Natural gas prices
In the last five trading sessions, January’s natural gas (UNG) (FCG) futures have risen 7.8%. They closed at ~$3.15 per MMBtu (million British thermal units) on November 23, 2016, which was about 1.5% higher than the price in the previous session.
The rise in natural gas prices coincides with a fall in natural gas inventories. In the last few trading sessions, natural gas prices have risen with falling temperatures in the United States. As the weather turns cooler, natural gas usage could rise with heating usage.
Natural gas inventories
Last winter, natural gas usage for heating was weak due to mild temperatures. At the end of March 2016, US natural gas inventories were at 2.5 trillion cubic feet, which was 67.0% higher than 2015 levels and 53.0% higher than the five-year average. As a result, prices were weak. Natural gas futures hit a 17-year low of $1.64 on March 3, 2016.
During the week ended November 18, 2016, natural gas inventories were 4,045 Bcf (billion cubic feet), which was 6.3% higher than the five-year average and 1.0% higher than last year’s level. On December 1, 2016, the EIA (U.S. Energy Information Administration) will announce its inventory data for the week ended November 25, 2016.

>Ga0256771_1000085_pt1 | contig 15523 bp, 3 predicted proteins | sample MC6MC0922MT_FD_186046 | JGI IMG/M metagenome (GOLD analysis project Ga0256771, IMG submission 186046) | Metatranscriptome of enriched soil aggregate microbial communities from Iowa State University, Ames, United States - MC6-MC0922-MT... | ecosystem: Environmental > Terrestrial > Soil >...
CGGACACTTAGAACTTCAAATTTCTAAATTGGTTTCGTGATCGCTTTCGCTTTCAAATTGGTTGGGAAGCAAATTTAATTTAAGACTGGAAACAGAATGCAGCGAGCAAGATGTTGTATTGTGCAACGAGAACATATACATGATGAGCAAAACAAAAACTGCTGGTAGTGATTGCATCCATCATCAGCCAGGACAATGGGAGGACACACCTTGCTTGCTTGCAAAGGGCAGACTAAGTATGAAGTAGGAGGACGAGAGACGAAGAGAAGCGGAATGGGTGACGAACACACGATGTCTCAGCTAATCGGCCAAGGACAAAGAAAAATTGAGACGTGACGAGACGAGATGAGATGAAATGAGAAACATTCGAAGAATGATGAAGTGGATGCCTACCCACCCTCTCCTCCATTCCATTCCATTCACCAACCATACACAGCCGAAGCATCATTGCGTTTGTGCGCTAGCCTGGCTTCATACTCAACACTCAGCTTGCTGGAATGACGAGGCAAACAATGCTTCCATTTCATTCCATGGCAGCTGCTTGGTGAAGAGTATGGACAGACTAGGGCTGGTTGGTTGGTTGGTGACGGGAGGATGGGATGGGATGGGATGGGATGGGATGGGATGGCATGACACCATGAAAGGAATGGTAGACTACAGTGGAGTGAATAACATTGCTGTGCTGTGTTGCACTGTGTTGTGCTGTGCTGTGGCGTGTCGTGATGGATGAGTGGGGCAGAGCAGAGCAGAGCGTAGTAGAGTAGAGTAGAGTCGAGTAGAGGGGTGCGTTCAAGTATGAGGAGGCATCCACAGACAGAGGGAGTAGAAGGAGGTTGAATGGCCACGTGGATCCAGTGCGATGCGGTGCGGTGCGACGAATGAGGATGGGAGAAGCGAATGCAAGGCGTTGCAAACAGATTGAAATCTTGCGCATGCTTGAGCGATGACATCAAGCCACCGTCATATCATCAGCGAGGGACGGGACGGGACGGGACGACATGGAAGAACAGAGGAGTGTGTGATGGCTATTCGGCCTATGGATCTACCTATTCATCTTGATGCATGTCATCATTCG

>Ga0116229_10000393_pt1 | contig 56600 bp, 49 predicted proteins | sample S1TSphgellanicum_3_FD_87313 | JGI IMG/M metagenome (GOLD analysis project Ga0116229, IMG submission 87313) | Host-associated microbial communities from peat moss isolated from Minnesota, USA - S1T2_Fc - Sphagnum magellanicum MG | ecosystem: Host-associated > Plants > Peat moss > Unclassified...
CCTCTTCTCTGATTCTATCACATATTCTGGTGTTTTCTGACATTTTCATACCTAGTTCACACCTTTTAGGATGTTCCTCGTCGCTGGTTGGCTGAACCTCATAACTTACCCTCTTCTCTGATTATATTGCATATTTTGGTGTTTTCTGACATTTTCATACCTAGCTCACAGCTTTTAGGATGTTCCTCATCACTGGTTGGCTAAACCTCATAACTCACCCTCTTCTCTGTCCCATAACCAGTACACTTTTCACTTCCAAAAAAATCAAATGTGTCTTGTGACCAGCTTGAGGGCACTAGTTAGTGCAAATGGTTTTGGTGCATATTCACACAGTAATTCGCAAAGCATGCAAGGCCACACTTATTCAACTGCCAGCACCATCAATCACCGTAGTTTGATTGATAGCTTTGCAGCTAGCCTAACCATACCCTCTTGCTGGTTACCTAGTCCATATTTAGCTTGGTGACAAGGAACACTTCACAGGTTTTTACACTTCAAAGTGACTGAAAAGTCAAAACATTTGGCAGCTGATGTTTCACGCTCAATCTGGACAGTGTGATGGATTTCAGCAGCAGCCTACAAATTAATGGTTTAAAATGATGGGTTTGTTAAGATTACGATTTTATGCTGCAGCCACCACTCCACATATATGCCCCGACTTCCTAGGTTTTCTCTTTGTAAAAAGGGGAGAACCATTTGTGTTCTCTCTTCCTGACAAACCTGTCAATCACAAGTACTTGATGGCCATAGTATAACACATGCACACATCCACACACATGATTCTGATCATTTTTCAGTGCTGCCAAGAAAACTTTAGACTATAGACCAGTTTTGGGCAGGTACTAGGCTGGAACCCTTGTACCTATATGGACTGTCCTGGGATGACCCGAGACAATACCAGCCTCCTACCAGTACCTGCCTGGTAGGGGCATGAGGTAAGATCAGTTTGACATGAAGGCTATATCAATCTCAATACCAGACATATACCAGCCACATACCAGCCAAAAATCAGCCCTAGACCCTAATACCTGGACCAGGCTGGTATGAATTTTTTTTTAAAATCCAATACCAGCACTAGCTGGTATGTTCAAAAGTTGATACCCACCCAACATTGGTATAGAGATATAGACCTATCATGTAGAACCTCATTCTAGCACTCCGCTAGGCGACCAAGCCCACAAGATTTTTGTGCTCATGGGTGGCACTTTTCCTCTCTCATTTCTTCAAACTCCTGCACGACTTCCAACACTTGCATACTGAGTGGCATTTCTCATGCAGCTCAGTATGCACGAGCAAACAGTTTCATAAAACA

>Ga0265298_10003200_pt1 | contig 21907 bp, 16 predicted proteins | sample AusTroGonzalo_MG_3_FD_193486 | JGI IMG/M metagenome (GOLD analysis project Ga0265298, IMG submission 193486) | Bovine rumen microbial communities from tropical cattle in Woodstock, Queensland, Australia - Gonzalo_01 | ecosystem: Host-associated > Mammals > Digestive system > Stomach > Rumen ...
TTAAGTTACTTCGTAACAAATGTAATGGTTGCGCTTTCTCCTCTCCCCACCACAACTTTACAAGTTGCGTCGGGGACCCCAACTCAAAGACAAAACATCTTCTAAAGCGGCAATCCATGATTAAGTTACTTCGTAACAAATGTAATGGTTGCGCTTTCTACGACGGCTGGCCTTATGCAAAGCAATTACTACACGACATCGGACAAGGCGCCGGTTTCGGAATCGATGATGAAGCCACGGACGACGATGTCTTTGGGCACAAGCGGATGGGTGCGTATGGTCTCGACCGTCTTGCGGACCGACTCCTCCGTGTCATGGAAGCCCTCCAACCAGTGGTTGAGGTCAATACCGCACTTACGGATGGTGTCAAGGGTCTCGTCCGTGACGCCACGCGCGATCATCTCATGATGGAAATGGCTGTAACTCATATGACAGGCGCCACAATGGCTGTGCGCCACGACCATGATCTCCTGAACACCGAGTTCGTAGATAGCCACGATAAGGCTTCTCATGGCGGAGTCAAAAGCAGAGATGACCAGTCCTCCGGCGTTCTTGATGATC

Key moving averages
On November 23, 2016, natural gas futures were trading ~3.7% below their 100-day moving average, but 5.4% above their 20-day moving average, which shows the recent short-term bullishness in natural gas prices.
Natural gas sentiment impacts ETFs such as the ProShares Ultra Oil & Gas (DIG), the PowerShares DWA Energy Momentum ETF (PXI), the Vanguard Energy ETF (VDE), the iShares US Energy (IYE), and the Fidelity MSCI Energy ETF (FENY).
In the next part of this series, we’ll look at crude oil and natural gas rig counts. We’ll see how they impact natural gas production and prices.